Professional Jeweler Archive: Ready for Her Close-Up

June 2004

Precious Metals/News


Ready for Her Close-Up

Judith Kupermanns jewels won the hearts and minds of dedicated collectors. Now she's working to enlarge her market


Jewelry designer Judith Kupermann has let nature be her guide. Her jewelry is nearly always linked to flora, whether finding a rare carved coral rose to grace a ring or creating a vine tendril peeking through a smoky quartz.

She’s soaked up other sensory experiences that also influence her jewelry. As a child, she loved visiting art museums, gazing up at the masters’ use of color. As a young adult, she studied textile design at the Fashion Institute of Technology in New York City. “I’ve always painted, and doing so has given me appreciation for color,” she says. “These experiences sharpened my standards for art.”

Nevertheless, Kupermann sensed something was missing. She discovered exactly what it was while peering through a microscope at a gemstone. There, before her, was nature’s own Impressionist art. It was a turning point.

“I had worked in apparel, then transitioned into jewelry – but I had treated jewelry like any job. The microscope changed it all. It was then I began to develop a feeling for what I was working with.”

The Calling

Studying stones comforted Kupermann because it’s where she knew she belonged. “The gemstones called to me,” she says. The design style she developed replicated nature, from the colors of subtle aquamarines to stunning red corals. She looked for unique gems, developing relationships with dealers who specialize in antique or one-of-a-kind gems. She saw not only color but also texture. “Many of my carved pieces are sculptural,” she says. “You can wear them as jewels, but they’re also miniature sculptures.”

Kupermann prefers to work in heavy karat gold and silver for her rings, necklaces, bracelets, pendants and earrings. “It makes each piece so much more substantial,” she says. “I tried some lower-karat pieces when the cost of gold went up, but they wouldn’t measure up to my standards so I have switched back to 20k and 22k gold.”

Unique Expansion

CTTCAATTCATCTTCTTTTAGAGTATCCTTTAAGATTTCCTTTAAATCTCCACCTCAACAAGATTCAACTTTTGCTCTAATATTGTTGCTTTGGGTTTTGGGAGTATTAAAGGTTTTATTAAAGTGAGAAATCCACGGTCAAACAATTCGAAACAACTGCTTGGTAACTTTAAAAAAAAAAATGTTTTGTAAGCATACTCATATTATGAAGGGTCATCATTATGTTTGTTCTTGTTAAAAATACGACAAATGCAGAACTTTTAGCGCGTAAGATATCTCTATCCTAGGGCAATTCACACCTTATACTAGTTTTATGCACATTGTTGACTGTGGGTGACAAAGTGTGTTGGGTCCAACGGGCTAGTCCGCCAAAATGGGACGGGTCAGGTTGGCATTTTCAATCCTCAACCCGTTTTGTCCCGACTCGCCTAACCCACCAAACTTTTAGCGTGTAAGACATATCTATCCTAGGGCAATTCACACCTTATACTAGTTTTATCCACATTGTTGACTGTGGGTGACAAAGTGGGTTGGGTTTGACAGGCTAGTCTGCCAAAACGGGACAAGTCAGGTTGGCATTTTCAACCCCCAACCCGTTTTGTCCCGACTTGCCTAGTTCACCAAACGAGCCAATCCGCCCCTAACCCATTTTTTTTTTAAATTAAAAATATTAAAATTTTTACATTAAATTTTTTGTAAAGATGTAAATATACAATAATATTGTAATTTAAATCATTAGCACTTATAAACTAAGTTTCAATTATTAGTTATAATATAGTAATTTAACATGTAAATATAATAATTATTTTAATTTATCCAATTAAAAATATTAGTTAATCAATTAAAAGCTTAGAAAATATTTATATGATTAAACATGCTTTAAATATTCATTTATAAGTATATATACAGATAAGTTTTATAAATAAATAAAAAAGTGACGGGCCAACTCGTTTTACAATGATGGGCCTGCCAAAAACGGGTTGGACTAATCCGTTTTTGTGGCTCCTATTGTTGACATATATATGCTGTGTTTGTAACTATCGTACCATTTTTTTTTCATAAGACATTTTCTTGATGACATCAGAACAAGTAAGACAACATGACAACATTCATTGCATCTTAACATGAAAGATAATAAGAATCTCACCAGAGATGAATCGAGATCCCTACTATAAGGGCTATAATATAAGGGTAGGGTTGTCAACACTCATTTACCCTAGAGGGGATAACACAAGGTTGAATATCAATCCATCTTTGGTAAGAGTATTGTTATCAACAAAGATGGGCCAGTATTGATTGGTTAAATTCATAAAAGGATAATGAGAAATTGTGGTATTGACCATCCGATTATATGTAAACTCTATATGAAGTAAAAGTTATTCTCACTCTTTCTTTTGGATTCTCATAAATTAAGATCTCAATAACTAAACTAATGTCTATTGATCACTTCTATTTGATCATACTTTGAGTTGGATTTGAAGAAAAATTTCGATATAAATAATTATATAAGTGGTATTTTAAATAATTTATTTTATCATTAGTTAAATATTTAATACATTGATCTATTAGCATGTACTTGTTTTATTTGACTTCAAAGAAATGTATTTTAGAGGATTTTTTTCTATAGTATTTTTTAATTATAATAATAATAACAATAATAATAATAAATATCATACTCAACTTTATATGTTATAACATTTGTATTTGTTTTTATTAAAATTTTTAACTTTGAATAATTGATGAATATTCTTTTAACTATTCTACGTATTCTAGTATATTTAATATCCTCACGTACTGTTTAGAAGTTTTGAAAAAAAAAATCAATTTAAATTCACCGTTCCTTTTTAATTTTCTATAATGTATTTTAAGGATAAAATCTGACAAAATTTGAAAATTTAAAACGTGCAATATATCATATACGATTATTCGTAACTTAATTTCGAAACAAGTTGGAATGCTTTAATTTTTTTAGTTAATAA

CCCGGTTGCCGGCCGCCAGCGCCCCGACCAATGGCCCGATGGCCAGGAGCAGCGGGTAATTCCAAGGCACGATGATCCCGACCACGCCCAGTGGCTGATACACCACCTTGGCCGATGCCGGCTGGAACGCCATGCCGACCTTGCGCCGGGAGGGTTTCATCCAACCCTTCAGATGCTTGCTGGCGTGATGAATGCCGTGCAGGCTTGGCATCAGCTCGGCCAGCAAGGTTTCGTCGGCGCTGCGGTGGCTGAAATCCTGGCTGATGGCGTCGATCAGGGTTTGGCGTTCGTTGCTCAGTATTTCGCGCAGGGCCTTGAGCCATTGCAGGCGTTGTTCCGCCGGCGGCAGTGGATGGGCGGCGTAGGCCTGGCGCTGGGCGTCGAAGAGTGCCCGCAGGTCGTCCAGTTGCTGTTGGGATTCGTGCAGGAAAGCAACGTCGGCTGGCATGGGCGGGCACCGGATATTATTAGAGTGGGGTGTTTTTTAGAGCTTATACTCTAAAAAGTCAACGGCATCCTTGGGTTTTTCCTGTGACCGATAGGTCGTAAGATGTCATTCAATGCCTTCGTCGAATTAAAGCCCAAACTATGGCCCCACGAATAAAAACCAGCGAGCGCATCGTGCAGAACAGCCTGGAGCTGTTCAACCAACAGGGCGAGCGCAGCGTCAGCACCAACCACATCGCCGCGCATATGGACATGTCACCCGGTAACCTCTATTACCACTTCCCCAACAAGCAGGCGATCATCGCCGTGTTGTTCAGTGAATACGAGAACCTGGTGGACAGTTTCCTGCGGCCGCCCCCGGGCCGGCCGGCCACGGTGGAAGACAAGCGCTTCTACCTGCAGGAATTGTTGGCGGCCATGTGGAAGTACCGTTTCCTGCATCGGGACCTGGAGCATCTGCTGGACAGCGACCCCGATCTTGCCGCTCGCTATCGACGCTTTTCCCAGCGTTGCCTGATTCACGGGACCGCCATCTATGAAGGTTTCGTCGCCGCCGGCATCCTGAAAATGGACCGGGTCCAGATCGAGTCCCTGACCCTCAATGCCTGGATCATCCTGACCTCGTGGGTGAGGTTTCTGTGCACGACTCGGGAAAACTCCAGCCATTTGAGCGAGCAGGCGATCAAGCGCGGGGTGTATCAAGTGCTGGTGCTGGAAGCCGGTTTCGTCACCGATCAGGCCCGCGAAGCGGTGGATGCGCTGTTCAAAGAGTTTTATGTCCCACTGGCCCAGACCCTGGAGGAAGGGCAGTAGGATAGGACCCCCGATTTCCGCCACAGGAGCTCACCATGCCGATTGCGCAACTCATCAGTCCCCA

Her jewelry is rare – until now she sold only to private clients by word-of-mouth. However, she and her husband own a jewelry factory that manufactures production jewelry for large customers, so they already have a studio of jewelers and stone setters. “My line now has some 25 designs and is growing rapidly. I have also consigned some pieces to a couple of specialty shops in Manhattan – and they’re doing quite well,” she says.

Kupermann is readying herself for a bigger stage. Recently, she participated in a Shop NBC Art Fair on television. She did so with other artists, all of whom featured limited-edition jewels. “That went very well, with several unique pieces selling,” she says. “More importantly, the experience validates you in the eyes of many people.”

  • Judith Kupermann Design; (212) 947-4050, www.judithkupermann design.com.

– by Robert Weldon, G.G.

ALL PHOTOS BY ROBERT WELDON

“Bouquet” ring features hand-carved natural white coral in 18k white gold, complete with a vine-and-leaf motif with 3mm cultured pearls on wire tendrils and diamond accents.
“Rio Grande Marquise” (top right) holds a Madeira citrine in 14k yellow gold with engraved leaf and flower motif. “Beehive” (center) has red coral and 26 brilliant-cut diamonds in 20k yellow gold. The wide-band 20k yellow gold ring at lower right features an oval aquamarine cabochon.
Heavy sterling silver ring features a large smoky quartz. Look through the quartz and see a whimsical motif carved into the silver behind it.
Natural-color pink and lavender freshwater pearls and a natural-color blue akoya cultured pearl sit atop 20k and 22k yellow gold rings with engraving and diamond accents.

Copyright © 2004 by Bond Communications